Sunday, May 9, 2010

Happy Mother's Day!!

I celebrate my mother today as we all do in our own ways, both those still with us and those with us in our hearts.

My mother, which is what I call her most of the time beyond my understanding, is my strongest advocate and my genealogy buddy. It is with her that I share all the discoveries and the brickwalls. When I search in one record she is often across the table or at another microfilm reader searching another. The rest of the family is very interested in the answers we find and the discoveries and help where they can, but circumstances prevent them from being as involved as they would like.

One of my mother's favorite things that she likes to say is that she is the mother of three, the grandmother of three, and the great-grandmother of three.

I think that really says it all. Happy Mother's Day, Mom!

Saturday Night Fun- My Maternal Line

It has been a bit since I have been able to post due to illness, so I am happy to return with this as my entry, especially with Mother's Day on us.

Randy Seaver of Geneamusings fame has a weekly Saturday Night mission that he gives us, and this week it was stated as follows:  1) List your Matrilineal Line - your mother, her mother etc. back to the first identifiable mother. Note: this line is how your mitochondrial DNA was passed to you!

2) Tell us if you have had your mitochondrial DNA tested, and if so, which Haplogroup you are in.

Here is my maternal line:

1.   Me
3.   My mother
7.   My maternal grandmother

15. Caroline Susan (or Susannah) MARTIN  was born 12 January 1857 in Newburgh, Warrick County, Indiana. She died on 29 June 1930 in Evansville, Vanderburgh, Indiana. She married John James RALEY on 8 October 1879 in the parlor of her parents, Warrick County, Indiana. She was the mother of 5 sons and my grandmother.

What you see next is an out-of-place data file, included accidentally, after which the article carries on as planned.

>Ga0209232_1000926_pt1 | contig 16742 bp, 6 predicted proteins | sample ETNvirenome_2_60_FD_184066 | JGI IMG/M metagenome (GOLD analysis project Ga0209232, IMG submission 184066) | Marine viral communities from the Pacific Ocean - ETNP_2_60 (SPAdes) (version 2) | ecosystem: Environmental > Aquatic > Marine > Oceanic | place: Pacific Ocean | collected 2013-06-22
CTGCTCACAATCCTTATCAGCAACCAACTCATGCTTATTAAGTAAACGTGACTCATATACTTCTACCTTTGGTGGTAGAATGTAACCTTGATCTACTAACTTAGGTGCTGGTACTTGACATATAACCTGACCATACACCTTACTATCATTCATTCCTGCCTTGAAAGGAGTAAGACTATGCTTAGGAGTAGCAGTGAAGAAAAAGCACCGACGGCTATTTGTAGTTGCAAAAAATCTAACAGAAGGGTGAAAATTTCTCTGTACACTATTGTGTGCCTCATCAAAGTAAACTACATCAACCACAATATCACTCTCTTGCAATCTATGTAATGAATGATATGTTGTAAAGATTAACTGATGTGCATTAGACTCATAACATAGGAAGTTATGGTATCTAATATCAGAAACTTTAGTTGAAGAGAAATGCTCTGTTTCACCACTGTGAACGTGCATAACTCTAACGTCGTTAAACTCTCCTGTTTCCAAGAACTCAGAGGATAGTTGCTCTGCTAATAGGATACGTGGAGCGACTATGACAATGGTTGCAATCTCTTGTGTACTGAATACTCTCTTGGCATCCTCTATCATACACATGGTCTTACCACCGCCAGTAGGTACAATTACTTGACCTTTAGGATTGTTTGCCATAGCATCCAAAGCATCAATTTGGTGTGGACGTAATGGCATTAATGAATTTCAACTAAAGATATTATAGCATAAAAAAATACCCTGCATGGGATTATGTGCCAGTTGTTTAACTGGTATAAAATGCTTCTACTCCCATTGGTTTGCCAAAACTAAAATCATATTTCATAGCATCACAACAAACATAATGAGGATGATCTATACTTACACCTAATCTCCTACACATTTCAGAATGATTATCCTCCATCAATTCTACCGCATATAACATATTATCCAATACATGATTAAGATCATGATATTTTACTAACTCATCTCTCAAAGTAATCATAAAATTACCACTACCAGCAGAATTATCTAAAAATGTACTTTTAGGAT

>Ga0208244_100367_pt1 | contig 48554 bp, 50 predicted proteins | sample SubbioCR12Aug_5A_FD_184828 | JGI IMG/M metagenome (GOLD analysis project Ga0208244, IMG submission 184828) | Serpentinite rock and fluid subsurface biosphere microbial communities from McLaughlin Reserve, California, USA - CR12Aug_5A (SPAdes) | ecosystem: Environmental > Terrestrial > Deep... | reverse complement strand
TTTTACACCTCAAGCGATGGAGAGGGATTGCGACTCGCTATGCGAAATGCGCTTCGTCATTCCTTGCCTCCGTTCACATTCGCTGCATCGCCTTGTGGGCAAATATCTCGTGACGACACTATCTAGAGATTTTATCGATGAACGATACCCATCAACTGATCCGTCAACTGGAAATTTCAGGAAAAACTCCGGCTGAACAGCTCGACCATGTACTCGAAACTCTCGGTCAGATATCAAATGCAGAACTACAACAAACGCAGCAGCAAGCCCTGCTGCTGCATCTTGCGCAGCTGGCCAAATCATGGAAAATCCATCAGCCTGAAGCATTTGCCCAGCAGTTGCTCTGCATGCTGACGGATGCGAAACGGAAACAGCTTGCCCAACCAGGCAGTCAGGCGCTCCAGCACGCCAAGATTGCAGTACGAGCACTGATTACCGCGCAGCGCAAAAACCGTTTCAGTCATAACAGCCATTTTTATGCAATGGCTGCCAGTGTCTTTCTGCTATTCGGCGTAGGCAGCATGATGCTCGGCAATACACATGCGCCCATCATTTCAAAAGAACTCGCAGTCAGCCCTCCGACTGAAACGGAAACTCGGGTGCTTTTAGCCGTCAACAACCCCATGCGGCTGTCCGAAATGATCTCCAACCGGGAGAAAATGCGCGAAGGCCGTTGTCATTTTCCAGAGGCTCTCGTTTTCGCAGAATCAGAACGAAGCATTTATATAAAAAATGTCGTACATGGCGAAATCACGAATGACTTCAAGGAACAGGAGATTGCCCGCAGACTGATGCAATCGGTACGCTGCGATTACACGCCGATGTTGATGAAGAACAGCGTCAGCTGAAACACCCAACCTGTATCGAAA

31. Susanah Jung or Young was born about 1835 in Hesse, Darmstadt, Germany. She died about 1864 in Warrick County, Indiana of typhoid fever.

63. Caroline Jung or Young (we do not know her maiden name) was born about 1810 in Hesse, Darmstadt, Germany. She died in Warrick County, Indiana. Caroline immigrated with 4 children at about 1850.

We have discussed doing the mitochondrial DNA testing several times recently, but have not yet conducted this. However, we did just get the results of my father's paternal line with plans to complete the other part of the testing soon.

Look forward to posting more often soon.

Saturday, May 1, 2010

Goals For May

May is a big month in my house as my little darling graduates from high school. After spending most of the past two weeks being very under the weather and most of today wandering the internet (although it has been very fruitful), I have decided to follow the lead of my fellow Hoosier Tina Lyons who in her blog Gen Wish List , makes a monthly list of goals publicly. 

I have a huge trip coming up in July that combines pleasure with some fantastic opportunities to explore the ancestral lands and records of my ancestors so I had better get cracking now. So goals for the month of May include:
1) Completing the mini binders on my maternal side for both my mother and I
2) Finish sourcing my surname binders and ensuring all relative materials/documents are filed appropriately
3) Plan research trip to Kentucky Historical Society this month
4) Conduct interview/meeting with a cousin on maternal side of family

Let's hope that at the end of the month I can report that these goals were achieved and maybe even a few more.

Thanks for the idea, and the push, Tina!